Cra-aack! – dry and light.
The house was really struck.
Crack! A tinny sound, like a dropped tumbler.
Tobias jumped in the window, got in bed -
silent, his eyes bleached white, his fur on end.
Personal and spiteful as a neighbor’s child,
thunder began to bang and bump the roof.
One pink flash;
then hail, the biggest size of artificial pearls.
Dead-white, wax-white, cold -
diplomats’ wives’ favors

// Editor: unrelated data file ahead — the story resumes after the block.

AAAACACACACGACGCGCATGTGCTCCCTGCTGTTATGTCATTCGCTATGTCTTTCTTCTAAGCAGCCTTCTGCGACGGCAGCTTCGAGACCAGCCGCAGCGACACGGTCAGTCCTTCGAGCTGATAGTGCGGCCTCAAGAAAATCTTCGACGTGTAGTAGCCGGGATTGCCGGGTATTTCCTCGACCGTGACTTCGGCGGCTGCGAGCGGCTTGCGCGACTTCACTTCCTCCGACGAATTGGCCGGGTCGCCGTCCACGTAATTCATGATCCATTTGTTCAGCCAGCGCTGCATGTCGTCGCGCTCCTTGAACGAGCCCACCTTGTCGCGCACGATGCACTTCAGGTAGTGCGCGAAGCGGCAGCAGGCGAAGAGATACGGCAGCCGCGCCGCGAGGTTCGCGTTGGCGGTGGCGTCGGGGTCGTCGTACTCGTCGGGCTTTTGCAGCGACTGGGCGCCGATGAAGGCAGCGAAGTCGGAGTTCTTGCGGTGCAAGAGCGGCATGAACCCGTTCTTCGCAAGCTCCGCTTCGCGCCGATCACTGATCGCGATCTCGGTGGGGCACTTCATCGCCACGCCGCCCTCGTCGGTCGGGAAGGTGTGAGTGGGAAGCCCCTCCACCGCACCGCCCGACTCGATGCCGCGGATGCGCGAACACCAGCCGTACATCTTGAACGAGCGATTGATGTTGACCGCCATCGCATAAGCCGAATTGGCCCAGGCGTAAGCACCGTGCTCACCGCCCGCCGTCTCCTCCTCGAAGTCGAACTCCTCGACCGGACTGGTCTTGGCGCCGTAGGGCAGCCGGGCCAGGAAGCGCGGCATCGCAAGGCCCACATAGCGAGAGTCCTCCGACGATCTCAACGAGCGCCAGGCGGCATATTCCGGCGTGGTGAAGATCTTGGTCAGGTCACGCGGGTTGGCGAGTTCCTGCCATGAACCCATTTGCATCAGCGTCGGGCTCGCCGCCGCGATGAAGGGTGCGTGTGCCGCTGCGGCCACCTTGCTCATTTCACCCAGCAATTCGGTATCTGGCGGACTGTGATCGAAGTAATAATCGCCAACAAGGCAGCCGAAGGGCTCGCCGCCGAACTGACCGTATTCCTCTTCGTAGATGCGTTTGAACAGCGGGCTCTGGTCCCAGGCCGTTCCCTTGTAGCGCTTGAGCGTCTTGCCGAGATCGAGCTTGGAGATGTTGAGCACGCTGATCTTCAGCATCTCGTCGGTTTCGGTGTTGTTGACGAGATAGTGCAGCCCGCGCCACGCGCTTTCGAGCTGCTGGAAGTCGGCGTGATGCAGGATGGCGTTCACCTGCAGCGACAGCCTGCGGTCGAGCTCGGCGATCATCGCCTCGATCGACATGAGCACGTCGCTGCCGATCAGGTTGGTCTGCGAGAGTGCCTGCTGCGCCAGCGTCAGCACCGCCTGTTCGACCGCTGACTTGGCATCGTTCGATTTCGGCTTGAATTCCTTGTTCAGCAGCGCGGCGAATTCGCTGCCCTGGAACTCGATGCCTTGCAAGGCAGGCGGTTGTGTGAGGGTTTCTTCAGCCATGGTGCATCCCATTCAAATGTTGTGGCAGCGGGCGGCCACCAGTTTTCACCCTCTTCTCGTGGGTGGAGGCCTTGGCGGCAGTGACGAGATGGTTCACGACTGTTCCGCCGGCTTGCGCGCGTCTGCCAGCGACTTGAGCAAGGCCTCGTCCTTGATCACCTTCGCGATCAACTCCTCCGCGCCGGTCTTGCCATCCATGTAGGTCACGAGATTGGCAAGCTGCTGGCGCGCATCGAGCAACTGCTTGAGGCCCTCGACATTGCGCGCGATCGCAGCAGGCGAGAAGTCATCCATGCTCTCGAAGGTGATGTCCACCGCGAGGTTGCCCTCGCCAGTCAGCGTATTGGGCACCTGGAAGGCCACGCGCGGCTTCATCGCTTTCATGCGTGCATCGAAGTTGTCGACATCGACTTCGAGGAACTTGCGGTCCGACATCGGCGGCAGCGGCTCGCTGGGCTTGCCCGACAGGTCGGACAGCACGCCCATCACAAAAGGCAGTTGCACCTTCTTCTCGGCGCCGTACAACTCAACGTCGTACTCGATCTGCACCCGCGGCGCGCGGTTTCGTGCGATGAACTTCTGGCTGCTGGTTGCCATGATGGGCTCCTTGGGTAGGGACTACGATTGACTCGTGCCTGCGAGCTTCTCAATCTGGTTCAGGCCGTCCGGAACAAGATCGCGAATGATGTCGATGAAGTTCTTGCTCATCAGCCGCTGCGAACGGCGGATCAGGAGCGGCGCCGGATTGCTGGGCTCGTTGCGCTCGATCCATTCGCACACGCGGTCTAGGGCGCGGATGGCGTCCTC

from an old moon party -
they lay in melting windrows
on the red ground until well after sunrise.
We got up to find the wiring fused,
no lights, a smell of saltpetre,
and the telephone dead.
The cat stayed in the warm sheets.
The Lent trees had shed all their petals:
wet, stuck, purple, among the dead-eye pearls.